Gold Medal Floats

Handmade Floats By Clive Branson

Dart Waggler

The dart waggler is a mini version of the loaded straight waggler These floats are usually used in conjunction with small venues, ie… small canals, small rivers, drains, or any closer work than the larger loaded peacock.

This float has been around since the days of the reverse crow quill, the innovation of these floats originate from the hard fished Lancashire canals, probably before the 1950s where anglers fished the far bank with bloodworm long before pole fishing become popular. It didn’t take long for anglers to realize that this float was quite exceptional, and most type of very light fishing could be done with this float Bread punch squatt and pinkie fishing became superlative with this method of float This float which was self cocking by way of a brass insert at its base, was probably the most sensitive float of its day, accounting for increased catches, it become very popular with anglers from all over the country.

Made from shaped balsa wood and a cane tip insert, it resembled a dart, with the loaded base it can be cast with ease accuracy and distance, for the size float. I have developed a range of sizes to meet various widths of canals, anglers should soon realized that this float could be used on more varieties of waters.

Balancing the float to only take a few dust shots, this float is ideal for shallow waters, and catching fish on the drop. To day this float is still widely accepted by anglers and most still carry them in the tackle box.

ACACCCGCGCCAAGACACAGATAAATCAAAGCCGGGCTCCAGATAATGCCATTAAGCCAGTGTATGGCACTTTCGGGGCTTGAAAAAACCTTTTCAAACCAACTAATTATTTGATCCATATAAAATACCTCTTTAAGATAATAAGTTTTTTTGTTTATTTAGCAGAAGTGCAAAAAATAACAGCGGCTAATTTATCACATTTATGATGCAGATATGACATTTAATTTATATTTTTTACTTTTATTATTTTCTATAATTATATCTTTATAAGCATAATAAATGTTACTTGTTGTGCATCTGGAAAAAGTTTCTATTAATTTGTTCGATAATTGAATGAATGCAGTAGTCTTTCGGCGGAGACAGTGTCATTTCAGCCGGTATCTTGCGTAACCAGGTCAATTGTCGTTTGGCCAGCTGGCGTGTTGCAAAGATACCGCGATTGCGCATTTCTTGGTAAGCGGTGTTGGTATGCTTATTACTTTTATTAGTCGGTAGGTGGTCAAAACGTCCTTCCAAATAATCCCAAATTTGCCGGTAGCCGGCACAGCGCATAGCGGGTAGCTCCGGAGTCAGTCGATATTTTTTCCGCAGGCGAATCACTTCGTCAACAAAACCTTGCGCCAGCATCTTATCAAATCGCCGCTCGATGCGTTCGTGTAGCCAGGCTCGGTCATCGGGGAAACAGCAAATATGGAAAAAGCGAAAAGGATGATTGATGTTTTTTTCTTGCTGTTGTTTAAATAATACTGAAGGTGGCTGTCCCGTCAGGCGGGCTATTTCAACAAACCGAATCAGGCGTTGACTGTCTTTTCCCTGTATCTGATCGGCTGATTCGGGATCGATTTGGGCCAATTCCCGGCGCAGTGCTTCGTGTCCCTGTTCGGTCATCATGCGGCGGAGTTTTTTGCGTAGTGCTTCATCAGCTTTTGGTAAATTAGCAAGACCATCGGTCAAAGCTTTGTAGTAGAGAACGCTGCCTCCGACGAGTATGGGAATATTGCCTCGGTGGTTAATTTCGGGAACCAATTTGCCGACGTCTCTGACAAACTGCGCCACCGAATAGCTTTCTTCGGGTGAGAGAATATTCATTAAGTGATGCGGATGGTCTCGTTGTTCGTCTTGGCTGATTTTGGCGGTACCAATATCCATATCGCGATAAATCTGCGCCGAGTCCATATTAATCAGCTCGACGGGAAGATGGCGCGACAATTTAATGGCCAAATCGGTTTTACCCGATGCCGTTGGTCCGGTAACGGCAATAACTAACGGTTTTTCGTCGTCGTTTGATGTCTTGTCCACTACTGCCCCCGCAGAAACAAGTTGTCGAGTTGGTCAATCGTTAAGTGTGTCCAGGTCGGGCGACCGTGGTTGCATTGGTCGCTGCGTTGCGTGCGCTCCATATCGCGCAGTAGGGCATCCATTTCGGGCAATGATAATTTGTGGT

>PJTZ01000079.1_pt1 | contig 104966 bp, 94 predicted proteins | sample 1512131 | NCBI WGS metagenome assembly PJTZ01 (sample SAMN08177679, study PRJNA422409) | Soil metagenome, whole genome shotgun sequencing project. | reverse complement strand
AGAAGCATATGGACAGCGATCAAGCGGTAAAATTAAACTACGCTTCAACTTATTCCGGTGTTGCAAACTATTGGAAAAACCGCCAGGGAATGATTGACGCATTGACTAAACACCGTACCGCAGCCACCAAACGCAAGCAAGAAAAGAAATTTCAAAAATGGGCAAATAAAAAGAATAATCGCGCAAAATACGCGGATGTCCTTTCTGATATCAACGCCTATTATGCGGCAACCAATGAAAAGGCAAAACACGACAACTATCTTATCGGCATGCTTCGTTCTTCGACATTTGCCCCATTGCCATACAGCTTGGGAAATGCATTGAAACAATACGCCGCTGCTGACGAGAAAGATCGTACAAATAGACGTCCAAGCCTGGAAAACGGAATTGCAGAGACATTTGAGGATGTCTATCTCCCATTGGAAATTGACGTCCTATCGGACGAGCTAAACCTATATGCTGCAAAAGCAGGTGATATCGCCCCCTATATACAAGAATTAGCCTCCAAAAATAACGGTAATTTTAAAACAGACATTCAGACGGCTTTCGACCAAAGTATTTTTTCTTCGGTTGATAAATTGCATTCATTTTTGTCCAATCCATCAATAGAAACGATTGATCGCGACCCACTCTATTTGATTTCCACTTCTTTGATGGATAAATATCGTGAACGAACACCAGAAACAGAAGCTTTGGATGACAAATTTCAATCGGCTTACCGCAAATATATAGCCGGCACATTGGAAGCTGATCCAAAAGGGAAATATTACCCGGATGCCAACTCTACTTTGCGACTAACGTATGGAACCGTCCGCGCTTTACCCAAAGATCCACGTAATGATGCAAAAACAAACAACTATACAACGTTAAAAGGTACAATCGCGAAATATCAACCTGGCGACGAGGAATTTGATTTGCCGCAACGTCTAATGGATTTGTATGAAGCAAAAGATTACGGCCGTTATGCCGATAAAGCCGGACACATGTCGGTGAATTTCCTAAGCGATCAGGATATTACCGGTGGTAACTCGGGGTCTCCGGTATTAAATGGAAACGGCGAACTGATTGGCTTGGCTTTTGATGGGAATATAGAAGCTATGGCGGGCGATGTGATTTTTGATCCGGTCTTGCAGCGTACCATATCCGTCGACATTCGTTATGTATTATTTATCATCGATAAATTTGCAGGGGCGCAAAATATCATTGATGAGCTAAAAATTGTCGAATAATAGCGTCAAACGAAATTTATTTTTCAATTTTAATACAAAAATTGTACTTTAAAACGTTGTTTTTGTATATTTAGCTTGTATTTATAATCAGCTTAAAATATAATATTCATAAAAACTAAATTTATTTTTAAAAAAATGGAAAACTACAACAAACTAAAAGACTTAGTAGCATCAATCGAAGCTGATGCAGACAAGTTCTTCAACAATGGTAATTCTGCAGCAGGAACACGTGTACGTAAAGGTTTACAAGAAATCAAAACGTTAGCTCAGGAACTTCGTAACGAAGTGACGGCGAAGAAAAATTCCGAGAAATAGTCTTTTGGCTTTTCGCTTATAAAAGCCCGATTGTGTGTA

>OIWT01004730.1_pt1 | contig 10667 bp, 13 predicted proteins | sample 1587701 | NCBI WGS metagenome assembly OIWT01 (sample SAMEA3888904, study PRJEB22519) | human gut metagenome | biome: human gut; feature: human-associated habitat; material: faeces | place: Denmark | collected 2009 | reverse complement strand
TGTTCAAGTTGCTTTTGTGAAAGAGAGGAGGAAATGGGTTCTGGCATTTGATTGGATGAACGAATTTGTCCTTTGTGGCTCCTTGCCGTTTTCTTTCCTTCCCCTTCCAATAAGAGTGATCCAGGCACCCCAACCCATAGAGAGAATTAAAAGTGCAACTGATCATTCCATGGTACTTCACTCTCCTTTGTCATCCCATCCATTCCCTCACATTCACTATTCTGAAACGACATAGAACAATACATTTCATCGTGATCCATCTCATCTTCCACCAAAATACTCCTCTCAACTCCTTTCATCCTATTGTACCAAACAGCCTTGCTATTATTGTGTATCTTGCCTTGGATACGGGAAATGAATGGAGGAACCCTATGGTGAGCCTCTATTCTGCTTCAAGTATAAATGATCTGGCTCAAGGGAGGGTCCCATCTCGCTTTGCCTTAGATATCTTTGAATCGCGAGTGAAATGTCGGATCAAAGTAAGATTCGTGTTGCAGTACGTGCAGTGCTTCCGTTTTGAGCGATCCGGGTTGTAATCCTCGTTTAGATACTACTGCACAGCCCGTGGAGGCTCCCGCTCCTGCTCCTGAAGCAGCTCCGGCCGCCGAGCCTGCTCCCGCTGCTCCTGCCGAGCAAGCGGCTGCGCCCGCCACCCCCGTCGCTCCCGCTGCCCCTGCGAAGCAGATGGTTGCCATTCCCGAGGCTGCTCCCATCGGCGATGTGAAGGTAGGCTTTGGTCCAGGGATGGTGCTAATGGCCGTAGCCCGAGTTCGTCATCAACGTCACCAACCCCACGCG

The shape of the body is elongated and tapered with a small cane tip insert 1/2”, loaded with a brass insert, can be used in conjunction with an eye or an adapter to hold the boat on the line.

Darts generally are about 6′. to 10” long. Casting the Dart is very simple and with only a few No 10 shots on the line it has fewer tendencies to tangle, under arm sideways, or overhead. Checking the float as it bits the water helps the shots to spread out, however if the float isn’t checked then the shots will follow the float into position which is ideal for getting close to obstacles on the far bank ie.. Boats, bushes, tins etc…

A little tip I use for sinking the line, place the tip of the rod under the water, and with a sharp but positive move, pull the rod upwards about a few inches this will sink the line quickly from you to the float and at the same time won’t pull the float to far to-wards you, allowing you to fish close to the object that you’ve cast. To be able to cast to the same feature opposite with out over casting which could cause a hazard of hooking the obstacle, I will measure out the cast first and then put the line behind the reel clip, or when I use my closed face reel, then a rubber band will secure it.

Catching close to a feature on the far bank can catch fish where otherwise you cant, as fish tend to hug under over-hanging features.


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